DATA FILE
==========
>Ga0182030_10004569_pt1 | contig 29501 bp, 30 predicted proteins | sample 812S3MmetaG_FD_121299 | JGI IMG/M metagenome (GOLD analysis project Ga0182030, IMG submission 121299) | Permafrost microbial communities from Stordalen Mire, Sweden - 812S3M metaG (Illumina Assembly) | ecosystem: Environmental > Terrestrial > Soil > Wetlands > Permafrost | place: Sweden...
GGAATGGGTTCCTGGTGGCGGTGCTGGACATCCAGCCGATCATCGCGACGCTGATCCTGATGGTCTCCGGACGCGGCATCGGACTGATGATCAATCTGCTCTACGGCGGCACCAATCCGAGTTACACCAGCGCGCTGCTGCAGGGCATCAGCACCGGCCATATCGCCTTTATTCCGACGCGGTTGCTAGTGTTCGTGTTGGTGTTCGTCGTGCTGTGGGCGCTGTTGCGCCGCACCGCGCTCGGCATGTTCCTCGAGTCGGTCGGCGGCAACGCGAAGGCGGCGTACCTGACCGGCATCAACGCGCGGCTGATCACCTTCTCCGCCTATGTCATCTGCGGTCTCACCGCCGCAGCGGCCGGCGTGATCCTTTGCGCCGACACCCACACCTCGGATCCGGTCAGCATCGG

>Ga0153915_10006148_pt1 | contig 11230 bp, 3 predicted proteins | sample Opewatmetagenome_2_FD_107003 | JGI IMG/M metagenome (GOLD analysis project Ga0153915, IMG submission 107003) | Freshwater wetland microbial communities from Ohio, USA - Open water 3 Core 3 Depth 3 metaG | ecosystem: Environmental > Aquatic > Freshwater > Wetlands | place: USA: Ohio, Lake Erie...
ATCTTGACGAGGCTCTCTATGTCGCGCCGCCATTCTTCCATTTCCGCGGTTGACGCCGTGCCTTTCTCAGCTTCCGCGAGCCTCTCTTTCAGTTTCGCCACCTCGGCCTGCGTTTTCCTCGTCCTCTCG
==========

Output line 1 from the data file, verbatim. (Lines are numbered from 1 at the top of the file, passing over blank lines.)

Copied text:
>Ga0182030_10004569_pt1 | contig 29501 bp, 30 predicted proteins | sample 812S3MmetaG_FD_121299 | JGI IMG/M metagenome (GOLD analysis project Ga0182030, IMG submission 121299) | Permafrost microbial communities from Stordalen Mire, Sweden - 812S3M metaG (Illumina Assembly) | ecosystem: Environmental > Terrestrial > Soil > Wetlands > Permafrost | place: Sweden...